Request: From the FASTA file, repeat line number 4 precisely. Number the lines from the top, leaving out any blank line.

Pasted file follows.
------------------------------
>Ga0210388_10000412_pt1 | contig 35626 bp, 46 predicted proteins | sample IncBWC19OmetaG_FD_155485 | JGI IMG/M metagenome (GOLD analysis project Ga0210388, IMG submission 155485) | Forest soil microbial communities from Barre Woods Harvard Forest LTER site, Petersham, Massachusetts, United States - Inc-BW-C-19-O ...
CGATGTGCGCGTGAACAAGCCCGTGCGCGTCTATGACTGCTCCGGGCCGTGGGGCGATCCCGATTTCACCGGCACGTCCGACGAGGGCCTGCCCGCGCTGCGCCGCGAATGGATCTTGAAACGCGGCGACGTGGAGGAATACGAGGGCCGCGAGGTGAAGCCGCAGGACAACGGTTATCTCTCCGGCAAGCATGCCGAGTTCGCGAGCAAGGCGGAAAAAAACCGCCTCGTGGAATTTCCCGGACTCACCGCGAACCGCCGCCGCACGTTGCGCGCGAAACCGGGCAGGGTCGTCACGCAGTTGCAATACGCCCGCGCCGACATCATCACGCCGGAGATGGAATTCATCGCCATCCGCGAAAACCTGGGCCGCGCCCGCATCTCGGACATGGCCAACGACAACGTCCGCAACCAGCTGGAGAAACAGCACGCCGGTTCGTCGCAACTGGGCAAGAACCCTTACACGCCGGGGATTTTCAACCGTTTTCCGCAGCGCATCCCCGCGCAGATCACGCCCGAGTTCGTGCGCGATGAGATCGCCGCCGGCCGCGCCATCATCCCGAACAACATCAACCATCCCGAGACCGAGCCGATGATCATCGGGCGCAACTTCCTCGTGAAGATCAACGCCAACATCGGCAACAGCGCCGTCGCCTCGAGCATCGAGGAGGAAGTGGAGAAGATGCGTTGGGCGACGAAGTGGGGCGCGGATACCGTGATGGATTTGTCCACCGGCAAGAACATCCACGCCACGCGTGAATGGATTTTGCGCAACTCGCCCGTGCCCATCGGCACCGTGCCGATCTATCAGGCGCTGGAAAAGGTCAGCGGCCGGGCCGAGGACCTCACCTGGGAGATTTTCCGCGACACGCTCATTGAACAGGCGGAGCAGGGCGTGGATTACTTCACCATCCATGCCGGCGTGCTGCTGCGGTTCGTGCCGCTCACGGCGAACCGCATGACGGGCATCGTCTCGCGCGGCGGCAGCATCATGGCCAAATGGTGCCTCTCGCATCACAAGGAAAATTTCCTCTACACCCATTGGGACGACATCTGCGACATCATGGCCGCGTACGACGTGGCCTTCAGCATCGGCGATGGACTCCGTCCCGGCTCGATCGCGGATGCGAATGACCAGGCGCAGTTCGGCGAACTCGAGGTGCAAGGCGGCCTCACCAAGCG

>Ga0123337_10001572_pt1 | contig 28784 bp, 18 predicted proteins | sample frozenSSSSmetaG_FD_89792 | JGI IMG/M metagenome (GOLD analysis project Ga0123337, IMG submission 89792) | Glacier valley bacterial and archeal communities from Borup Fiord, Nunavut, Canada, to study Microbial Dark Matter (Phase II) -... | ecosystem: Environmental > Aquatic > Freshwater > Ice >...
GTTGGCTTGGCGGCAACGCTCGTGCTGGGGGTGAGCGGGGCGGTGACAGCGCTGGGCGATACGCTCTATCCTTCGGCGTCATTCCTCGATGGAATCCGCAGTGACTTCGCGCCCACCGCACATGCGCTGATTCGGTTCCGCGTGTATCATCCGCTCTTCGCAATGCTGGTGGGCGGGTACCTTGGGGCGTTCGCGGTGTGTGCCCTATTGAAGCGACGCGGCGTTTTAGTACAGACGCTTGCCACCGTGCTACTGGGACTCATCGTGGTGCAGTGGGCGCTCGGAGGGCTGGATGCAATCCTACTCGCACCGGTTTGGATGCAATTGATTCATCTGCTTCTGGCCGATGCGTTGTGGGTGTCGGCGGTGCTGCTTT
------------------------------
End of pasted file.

GTTGGCTTGGCGGCAACGCTCGTGCTGGGGGTGAGCGGGGCGGTGACAGCGCTGGGCGATACGCTCTATCCTTCGGCGTCATTCCTCGATGGAATCCGCAGTGACTTCGCGCCCACCGCACATGCGCTGATTCGGTTCCGCGTGTATCATCCGCTCTTCGCAATGCTGGTGGGCGGGTACCTTGGGGCGTTCGCGGTGTGTGCCCTATTGAAGCGACGCGGCGTTTTAGTACAGACGCTTGCCACCGTGCTACTGGGACTCATCGTGGTGCAGTGGGCGCTCGGAGGGCTGGATGCAATCCTACTCGCACCGGTTTGGATGCAATTGATTCATCTGCTTCTGGCCGATGCGTTGTGGGTGTCGGCGGTGCTGCTTT